Sunday, January 28, 2018

The Square: An “Exit Through the Gift Shop”

By José Alberto Hermosillo

“The Square” is brilliant, intellectually and emotionally entertaining.

This sophisticated and well-told story centers on the Stockholm museum’s director and curator, Christian (Claes Bang), who through a new and provocative exhibit, falls, elegantly, into a personal and professional catastrophe.
Pretending to be a role model, a good father, and a fantastic lover, he thinks he can take any woman to bed. In this case, an American reporter (Elisabeth Moss), who is covering the story of the museum’s new opening. After a few drinks, the reporter and the director have one of the funniest after-sex scenes ever.
“The Square” is a wonderful satire placing humans in implausible situations blown out of proportion. As Christian says, “We, as a museum mustn’t be afraid to push boundaries.”
Actor Claes Bang as Christian. COPYRIGHT 2017
The humor has irony within. The mockery on sophisticated people that look like standup comedians is real. The sarcasm pushes everyone into corners of the arena.
Ruben Östlund, The Square. Photo Jose Hermosillo COPYRIGHT  
Swedish director Ruben Östlund is the perfectionist who doesn't mind to do more than twenty-five takes until he gets what he wants from the actors. He says, in five takes you can't get the precise reaction from the performers.

In a conversation we had with Mr. Östlund, he freely expressed his thoughts on violence in a film, “We love violence in cinema because it doesn’t represent a treat or physical damage to us. Same with dark comedy, it has horror and amusement as well.”

In the director’s previous work, “Force Majure,” the conflict between husband and wife is do because of the husband’s passivity and inability to take action to protect his family from an avalanche, that makes him the most hated character in the story, from the wife and everybody else. In contrast with “The Square,” the male character is as susceptible and vulnerable as his female counterpart, regardless of his inability to make the right decisions.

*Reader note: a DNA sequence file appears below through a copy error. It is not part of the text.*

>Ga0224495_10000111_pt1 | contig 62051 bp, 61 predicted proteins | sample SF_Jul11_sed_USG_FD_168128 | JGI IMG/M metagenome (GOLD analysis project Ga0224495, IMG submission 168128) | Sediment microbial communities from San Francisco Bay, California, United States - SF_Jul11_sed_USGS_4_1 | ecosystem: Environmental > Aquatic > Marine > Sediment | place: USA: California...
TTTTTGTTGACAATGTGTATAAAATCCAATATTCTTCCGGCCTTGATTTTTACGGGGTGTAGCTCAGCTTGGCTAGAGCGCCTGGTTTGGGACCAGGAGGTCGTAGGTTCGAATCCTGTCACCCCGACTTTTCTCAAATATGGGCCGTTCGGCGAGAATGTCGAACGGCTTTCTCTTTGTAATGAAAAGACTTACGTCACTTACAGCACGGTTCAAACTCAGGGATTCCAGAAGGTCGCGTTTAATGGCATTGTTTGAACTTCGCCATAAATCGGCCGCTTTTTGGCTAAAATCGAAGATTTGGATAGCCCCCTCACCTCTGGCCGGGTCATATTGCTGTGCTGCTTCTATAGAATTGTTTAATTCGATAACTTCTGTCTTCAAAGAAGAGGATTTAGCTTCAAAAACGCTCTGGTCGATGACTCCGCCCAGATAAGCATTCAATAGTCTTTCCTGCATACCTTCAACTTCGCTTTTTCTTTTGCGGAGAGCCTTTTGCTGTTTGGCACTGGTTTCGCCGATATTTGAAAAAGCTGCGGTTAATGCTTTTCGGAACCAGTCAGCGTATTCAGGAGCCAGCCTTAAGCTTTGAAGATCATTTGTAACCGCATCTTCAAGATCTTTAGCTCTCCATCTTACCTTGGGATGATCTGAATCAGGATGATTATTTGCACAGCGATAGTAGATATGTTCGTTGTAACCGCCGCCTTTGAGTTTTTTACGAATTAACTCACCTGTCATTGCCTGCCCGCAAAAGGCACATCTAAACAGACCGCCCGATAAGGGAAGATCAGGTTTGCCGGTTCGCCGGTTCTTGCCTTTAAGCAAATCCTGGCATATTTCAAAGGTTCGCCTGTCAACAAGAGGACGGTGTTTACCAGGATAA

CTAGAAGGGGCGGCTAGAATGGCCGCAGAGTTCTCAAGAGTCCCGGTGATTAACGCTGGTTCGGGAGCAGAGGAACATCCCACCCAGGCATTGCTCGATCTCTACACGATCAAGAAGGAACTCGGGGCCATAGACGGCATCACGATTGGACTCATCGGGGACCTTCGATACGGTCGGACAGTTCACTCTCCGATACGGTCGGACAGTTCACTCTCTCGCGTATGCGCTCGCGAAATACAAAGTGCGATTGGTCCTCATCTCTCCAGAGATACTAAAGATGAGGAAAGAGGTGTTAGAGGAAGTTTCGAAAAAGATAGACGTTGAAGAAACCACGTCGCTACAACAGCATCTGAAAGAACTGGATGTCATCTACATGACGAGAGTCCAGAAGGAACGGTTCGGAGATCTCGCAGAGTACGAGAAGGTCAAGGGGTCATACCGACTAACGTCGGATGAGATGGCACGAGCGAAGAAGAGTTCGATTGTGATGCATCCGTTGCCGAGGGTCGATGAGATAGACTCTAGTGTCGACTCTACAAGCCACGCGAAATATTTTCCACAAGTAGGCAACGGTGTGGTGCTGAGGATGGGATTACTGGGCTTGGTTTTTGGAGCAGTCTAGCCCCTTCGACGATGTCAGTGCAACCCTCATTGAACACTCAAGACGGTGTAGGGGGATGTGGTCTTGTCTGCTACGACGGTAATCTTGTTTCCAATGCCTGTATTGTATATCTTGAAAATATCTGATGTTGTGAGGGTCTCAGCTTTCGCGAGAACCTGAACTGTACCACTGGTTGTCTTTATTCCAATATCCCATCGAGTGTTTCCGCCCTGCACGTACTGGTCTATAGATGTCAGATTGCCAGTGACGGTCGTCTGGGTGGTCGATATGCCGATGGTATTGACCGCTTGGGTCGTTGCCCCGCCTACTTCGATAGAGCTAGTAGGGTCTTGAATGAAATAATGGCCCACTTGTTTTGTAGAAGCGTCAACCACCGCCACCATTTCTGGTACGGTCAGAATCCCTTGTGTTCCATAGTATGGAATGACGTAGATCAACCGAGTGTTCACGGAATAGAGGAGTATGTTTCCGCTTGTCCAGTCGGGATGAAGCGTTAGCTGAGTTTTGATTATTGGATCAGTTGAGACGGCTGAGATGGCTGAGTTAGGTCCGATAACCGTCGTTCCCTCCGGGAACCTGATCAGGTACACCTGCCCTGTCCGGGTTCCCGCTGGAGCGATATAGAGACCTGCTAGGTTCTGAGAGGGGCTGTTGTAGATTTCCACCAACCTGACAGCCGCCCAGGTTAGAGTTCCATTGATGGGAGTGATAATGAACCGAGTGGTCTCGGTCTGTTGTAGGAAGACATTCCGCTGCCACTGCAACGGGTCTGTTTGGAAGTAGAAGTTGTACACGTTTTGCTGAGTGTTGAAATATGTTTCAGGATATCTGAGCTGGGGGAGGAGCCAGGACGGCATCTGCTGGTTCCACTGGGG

In the director' body of work, notorious is the influence of Lina Wertmuller’s misogynist film “Swap Away” (1974) with its battle of the sexes. And another subtle reference is the surrealistic Oscar winner “The Discreet Charm of the Bourgeoisie” by Luis Buñuel.

The film, far from been condescending, is a rigorous critic of today’s society.
The audience who assisted to the world premiere at the famous French Riviera Film Festival saw themselves reflected in the big screen because the actors in the movie were also wearing tuxedos and nightgowns. The spectators identify with the actors because they looked alike.

The story went furthermore when the performers representing the rich people in the scene, contemplate a man acting like an orangutan. He, aggressively, started capturing the patrons' fear with his hunting instinct, pushing boundaries to the limit.
While making the invitation to discover what is inside “The Square,” the director added to the conversation, “Human beings are very simple and easy to change their behavior.”

Anarchy is represented through animal behavior, contrasting with the people’s right intentions and also with the true meaning of art.
Ruben Östlund, film critic Jose Hermosillo COPYRIGHT 
Pretentiously conceived to win the Palm d’Or in Cannes, the film aspires to perfection with its terrific cast and original story, but its narrative pushes its theme so hard that misses its substance internally – Then the movie becomes conceited and hard to believe.

The 2017 Palm d'Or winner is elegant and fun to watch, but you can't depend too much on what is real and what is not. The question is if you dare to enter to see and experience “The Square” at a museum or opt out to "Exit Through the Gift Shop."

Film Critic Jose Alberto Hermosillo, Copyright

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